Features

E-IR publishes regular feature pieces, including reviews of the latest books and interviews with leading figures in the field.

Review – Managing the China Challenge

Review – Managing the China Challenge

China’s rapid economic growth continues apace presenting multi-national corporations with new opportunities. Kenneth G. Lieberthal explores the strategies MNCs need to employ to succeed in business in China and the importance of remaining sensitive to the state’s political concerns.

Review – Rising Powers, Shrinking Planet

Review – Rising Powers, Shrinking Planet

Klare’s analysis is timely, well written, and intriguing considering its central thesis that the world’s reliance on fossil fuels will eventually lead to increased geopolitical tensions. While other books offer a more thorough account, this is a welcome read.

Review – In My Time

Review – In My Time

Dick Cheney served as Vice President during one of the most controversial U.S. administrations in history. Those hoping for a greater insight into this divisive period, or wanting to better understand Cheney, will be disappointed by a memoir that offers little more than was already known.

Review – International Interventions in Local Conflicts

Review – International Interventions in Local Conflicts

The bloody and protracted small wars of the last 20 years seem to be the current norm in IR, and may well be so for the foreseeable future. It is into this context that we can place Uzi Rabi’s edited collection.

Review – No Higher Honour

Review – No Higher Honour

While Rice frequently exercises her right to settle scores and set the record straight, there are no revisions to the controversial foreign policy record of the Bush years.

Edited Collection – The Responsibility to Protect

Edited Collection – The Responsibility to Protect

With contributions from many of the world’s most respected experts, this compendium draws attention to the points of contention highlighted by the Libyan intervention.

Review – Globalization and Its Discontents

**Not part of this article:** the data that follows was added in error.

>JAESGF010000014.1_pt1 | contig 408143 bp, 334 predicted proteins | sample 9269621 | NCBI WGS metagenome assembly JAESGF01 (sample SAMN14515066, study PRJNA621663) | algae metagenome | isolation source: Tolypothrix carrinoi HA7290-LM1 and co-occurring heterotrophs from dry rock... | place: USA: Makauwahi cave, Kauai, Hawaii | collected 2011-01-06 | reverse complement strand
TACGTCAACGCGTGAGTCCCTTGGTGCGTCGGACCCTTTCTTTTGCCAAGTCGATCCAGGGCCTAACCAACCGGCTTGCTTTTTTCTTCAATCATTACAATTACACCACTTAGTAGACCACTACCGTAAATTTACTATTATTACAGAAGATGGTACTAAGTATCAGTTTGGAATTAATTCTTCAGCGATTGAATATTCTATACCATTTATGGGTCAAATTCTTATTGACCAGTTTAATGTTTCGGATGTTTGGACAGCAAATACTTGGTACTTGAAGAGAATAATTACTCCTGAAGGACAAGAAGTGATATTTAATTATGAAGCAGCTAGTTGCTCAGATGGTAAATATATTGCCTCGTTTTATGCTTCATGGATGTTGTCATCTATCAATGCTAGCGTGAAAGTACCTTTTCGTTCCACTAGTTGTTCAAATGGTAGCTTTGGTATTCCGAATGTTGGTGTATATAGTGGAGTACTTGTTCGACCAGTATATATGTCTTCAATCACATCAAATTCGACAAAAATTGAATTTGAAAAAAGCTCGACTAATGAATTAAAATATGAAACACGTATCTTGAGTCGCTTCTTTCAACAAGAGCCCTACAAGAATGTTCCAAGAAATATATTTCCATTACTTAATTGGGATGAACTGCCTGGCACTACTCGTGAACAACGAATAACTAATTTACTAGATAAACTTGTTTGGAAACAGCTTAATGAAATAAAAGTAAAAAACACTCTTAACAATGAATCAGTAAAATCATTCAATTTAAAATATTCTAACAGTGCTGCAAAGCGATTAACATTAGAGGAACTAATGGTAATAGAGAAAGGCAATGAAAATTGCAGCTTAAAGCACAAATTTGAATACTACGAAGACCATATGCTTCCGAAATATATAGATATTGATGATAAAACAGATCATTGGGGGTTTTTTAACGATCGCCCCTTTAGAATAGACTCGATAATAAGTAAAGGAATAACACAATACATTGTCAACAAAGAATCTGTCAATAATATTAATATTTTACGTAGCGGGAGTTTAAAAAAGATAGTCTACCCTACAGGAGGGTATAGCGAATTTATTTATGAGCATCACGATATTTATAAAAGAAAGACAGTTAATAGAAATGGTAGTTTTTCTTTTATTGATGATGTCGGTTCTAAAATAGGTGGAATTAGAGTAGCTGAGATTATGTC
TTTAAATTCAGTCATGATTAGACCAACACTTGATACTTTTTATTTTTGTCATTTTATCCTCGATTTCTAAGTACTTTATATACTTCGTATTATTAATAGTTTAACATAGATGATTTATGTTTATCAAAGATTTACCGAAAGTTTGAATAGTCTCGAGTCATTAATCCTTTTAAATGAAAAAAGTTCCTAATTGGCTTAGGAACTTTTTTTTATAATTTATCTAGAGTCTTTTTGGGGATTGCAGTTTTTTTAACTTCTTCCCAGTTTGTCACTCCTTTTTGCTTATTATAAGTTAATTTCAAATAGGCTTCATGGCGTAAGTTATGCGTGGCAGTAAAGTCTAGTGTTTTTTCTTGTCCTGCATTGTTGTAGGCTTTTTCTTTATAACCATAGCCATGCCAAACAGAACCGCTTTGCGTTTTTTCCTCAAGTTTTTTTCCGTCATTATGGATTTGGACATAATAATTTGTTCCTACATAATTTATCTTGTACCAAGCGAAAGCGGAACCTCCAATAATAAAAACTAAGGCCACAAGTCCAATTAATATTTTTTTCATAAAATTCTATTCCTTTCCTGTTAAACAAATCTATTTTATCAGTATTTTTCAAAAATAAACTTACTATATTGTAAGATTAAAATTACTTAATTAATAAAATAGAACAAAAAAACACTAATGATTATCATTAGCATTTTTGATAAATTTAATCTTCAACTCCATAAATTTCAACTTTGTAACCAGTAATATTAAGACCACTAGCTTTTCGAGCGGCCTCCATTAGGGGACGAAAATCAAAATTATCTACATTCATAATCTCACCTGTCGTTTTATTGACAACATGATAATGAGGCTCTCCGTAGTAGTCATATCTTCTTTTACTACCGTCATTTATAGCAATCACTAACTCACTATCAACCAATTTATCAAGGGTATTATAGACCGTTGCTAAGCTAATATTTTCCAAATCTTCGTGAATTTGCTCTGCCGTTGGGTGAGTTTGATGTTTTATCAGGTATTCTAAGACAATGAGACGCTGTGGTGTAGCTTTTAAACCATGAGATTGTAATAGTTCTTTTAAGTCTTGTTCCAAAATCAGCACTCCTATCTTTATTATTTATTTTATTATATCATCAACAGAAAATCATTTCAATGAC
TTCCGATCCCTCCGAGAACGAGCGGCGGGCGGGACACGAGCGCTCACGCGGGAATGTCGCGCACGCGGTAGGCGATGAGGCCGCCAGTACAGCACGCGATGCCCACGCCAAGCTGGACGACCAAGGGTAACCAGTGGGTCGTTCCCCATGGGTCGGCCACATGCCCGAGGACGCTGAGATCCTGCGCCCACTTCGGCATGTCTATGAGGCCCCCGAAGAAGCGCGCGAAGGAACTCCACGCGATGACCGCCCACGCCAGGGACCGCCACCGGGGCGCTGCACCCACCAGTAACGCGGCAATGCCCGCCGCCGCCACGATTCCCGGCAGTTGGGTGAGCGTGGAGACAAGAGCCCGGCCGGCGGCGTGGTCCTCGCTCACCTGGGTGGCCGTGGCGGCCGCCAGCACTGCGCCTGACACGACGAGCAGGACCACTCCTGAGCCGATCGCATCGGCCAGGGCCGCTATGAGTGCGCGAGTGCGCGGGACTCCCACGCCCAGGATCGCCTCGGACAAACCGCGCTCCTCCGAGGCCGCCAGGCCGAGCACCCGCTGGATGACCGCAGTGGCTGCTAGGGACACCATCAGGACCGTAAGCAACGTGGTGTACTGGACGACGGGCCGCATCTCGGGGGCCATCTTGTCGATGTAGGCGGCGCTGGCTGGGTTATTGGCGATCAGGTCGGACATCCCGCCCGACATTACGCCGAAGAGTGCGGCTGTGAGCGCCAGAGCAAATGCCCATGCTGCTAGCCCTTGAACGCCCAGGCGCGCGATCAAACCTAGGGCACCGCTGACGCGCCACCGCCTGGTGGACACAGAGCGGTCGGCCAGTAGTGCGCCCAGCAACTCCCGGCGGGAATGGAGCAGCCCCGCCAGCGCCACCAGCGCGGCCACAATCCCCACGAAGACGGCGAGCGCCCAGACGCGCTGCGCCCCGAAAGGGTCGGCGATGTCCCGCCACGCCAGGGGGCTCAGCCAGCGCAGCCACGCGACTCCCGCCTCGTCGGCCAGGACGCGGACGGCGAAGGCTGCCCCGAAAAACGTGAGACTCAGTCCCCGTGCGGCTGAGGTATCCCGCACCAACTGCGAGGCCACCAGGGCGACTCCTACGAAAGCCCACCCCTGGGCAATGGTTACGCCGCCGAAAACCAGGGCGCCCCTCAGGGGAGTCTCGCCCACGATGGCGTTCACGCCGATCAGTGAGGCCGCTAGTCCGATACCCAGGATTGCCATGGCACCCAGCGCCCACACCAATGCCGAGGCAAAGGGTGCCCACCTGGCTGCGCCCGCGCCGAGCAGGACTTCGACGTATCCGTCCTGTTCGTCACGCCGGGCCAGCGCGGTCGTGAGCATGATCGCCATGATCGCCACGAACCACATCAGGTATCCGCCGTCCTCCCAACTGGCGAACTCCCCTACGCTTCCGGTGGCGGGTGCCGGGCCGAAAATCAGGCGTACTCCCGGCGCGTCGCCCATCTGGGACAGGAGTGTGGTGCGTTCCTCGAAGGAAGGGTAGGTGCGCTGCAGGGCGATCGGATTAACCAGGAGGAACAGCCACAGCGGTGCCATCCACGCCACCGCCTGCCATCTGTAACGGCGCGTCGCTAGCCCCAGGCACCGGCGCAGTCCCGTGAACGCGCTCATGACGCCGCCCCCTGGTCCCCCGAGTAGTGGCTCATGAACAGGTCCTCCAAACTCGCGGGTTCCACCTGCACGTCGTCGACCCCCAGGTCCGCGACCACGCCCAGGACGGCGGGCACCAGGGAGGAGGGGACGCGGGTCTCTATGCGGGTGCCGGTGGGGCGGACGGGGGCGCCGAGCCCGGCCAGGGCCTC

Review – Globalization and Its Discontents

Formerly Chief Economist at the World Bank, Joseph Stiglitz explores the policies of the international financial community towards developing or crisis-stricken countries during the 1980s and 90s. As an isolated study of their failures it provides a useful insight but as a commentary on the ills of economic globalisation it fails to consider several other key factors.

Review – China: The Pessoptimist Nation

Review – China: The Pessoptimist Nation

Pessoptimist, coined to describe the combination of positive and negative feelings China has about itself and others, is an apt neologism to describe China’s bipolar sense of national identity, formed from a confused superiority and inferiorly complex that has emerged from its recent economic growth and historical humiliation.

Review – A Tactical Ethic: Moral Conduct in the Insurgent Battlespace

Review – A Tactical Ethic: Moral Conduct in the Insurgent Battlespace

Dick Couch is an individual well placed to deal with the issues of unit culture, training, combat experience, and the misconduct of the few, all of which forms the core of this text. Whilst the book does have several weaknesses, it provides a quick and easy to understand insight into a key issue affecting the US Military today.

Review – Democracy Promotion and Conflict-based Reconstruction

Review – Democracy Promotion and Conflict-based Reconstruction

Matthew A. Hill’s survey of America’s democratisation missions takes the reader on a journey through the horrors of post-conflict states, the cut-and-thrust of policy debate and the ever evolving idea of democracy. It will prove a valuable resource to any student or researcher seeking an understanding of the current situations in Bosnia, Afghanistan and Iraq.

Review – “A Problem From Hell”: America and the Age of Genocide

Review – “A Problem From Hell”: America and the Age of Genocide

In this damning indictment of American indifference to humanitarian crises, journalist and academic Samantha Power refutes the arguments that US leaders were either unaware of genocidal horrors in the Twentieth Century or unable to stop them. Instead, the majority of American leaders knowingly did nothing as millions suffered.

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